One of the great writing teachers at my school (Cindy Darling) takes her students on an annual “writing marathon.” She has done this for the past few years, and each year the experience gets a little bit bigger and the group travels a little bit further. But a few things always stay the same, according to Cindy’s guidelines.
- Writers begin a marathon by turning to each other and saying, “I’m a writer.”
- We split into our class groups to go to restaurants, coffeehouses, parks, etc., where we eat, write, and share our way across the city.
- Our writing starts on the train on the way into the city.
- We follow basic rules: allow about ten-twenty minutes of uninterrupted free-writing time. Each group member then shares. We limit responses to a simple “Thank you” after each student’s share.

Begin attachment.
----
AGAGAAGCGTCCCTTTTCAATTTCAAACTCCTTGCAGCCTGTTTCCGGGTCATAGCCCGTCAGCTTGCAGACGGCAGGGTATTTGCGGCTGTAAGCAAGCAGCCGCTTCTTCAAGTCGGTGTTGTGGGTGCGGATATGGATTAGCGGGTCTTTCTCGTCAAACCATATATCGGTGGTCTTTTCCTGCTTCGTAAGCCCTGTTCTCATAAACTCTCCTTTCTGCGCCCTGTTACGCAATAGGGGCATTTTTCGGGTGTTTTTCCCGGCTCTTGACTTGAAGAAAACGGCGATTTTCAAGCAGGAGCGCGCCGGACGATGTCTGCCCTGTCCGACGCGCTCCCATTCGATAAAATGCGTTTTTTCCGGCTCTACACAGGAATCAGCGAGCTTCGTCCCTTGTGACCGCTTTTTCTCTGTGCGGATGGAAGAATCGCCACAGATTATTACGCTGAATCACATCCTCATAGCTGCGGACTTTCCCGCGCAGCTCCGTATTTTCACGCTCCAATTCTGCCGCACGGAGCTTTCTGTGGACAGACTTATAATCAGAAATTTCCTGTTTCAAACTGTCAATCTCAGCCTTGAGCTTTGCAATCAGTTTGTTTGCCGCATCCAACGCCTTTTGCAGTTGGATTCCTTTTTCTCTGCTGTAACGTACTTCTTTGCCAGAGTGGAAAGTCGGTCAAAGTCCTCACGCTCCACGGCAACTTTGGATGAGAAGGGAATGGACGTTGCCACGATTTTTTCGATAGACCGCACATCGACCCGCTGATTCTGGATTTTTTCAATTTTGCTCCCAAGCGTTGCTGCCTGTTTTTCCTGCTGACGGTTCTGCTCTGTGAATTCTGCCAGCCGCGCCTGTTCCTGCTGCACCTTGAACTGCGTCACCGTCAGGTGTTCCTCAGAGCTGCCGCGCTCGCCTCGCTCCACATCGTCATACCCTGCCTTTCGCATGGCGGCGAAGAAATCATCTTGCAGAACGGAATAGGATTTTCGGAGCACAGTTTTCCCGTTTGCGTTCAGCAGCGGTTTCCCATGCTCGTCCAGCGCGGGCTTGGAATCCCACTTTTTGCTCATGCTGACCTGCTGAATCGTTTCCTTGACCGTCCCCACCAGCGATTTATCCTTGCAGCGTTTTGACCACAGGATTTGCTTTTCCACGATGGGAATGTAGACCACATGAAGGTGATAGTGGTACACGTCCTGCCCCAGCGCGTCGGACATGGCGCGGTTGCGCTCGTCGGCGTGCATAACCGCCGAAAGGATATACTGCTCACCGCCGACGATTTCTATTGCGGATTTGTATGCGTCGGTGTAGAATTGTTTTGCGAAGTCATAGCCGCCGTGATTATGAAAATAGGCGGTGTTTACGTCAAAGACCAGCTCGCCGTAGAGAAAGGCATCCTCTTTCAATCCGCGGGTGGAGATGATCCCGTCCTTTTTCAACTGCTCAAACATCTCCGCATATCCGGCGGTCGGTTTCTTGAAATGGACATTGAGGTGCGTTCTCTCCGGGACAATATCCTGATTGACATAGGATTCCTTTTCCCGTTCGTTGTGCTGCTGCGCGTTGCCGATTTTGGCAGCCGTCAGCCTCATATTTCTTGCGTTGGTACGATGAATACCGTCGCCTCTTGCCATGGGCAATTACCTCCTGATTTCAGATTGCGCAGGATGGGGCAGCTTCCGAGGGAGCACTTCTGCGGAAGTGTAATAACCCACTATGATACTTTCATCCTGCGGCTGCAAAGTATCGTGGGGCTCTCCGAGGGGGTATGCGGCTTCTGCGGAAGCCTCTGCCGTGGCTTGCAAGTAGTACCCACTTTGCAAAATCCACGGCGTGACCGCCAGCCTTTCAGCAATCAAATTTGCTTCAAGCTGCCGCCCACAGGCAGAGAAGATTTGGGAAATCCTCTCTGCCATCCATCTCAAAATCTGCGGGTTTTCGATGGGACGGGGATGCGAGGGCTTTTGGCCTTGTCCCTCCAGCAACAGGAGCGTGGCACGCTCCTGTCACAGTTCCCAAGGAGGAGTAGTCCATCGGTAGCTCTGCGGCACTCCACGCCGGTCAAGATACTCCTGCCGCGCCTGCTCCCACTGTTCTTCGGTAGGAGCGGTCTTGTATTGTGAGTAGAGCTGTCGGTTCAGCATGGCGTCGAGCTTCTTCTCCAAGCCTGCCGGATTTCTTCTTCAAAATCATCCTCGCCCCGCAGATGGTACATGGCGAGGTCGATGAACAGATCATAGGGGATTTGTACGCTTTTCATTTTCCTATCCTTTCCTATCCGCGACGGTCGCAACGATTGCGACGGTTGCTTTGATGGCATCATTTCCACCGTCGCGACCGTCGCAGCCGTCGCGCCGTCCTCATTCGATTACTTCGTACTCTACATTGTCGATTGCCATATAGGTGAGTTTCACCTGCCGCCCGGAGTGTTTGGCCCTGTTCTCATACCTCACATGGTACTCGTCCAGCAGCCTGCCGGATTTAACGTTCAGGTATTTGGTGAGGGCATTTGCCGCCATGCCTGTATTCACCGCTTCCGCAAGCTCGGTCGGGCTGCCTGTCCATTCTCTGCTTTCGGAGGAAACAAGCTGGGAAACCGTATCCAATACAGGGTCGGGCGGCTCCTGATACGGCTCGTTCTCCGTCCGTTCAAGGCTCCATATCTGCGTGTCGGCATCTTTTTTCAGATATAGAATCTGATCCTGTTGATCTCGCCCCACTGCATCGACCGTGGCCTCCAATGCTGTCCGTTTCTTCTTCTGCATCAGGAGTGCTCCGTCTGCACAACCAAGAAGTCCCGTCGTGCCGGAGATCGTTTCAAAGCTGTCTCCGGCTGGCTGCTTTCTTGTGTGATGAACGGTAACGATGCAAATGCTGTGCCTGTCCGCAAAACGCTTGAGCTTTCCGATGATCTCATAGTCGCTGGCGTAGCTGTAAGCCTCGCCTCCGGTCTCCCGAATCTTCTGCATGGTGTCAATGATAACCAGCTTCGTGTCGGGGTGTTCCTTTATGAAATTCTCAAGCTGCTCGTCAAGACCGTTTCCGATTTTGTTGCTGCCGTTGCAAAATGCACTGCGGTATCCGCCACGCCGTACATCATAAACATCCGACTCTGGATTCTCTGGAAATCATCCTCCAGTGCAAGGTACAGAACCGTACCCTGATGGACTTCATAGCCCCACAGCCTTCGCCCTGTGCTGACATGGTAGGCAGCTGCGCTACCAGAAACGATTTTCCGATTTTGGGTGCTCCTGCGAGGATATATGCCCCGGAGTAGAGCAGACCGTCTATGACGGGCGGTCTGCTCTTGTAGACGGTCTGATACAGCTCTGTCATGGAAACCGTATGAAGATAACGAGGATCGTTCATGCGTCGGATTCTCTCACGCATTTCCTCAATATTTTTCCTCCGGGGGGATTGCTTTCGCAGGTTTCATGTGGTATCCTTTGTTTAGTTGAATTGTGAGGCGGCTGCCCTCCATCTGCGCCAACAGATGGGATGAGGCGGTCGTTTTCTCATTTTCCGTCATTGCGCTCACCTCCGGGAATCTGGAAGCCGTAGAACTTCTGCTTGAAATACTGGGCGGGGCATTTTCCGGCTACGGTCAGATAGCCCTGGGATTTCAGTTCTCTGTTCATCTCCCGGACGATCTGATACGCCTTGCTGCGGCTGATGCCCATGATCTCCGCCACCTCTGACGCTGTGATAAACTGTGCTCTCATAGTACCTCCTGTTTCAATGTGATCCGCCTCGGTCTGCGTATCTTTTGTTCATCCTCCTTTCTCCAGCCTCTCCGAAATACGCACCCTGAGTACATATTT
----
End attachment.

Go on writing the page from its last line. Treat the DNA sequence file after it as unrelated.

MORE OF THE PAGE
- A connection and synergy develops in each group as participants see that the writing they generate throughout the marathon springs organically from the place around them. Some writing also contains the seeds for future revision.
- Groups find their own path. Students will visit 3-4 different locations in NYC over the course of the morning.
Boiled down, this experience offers students choice, autonomy, the opportunity to share, the opportunity to learn from their peers, self-directed learning, community, a chance to slow down, a chance to appreciate a local environment, generative practice, and maybe best of all, a model for the creative life. It’s the kind of event that reminds me about the transformative power of school, properly administered.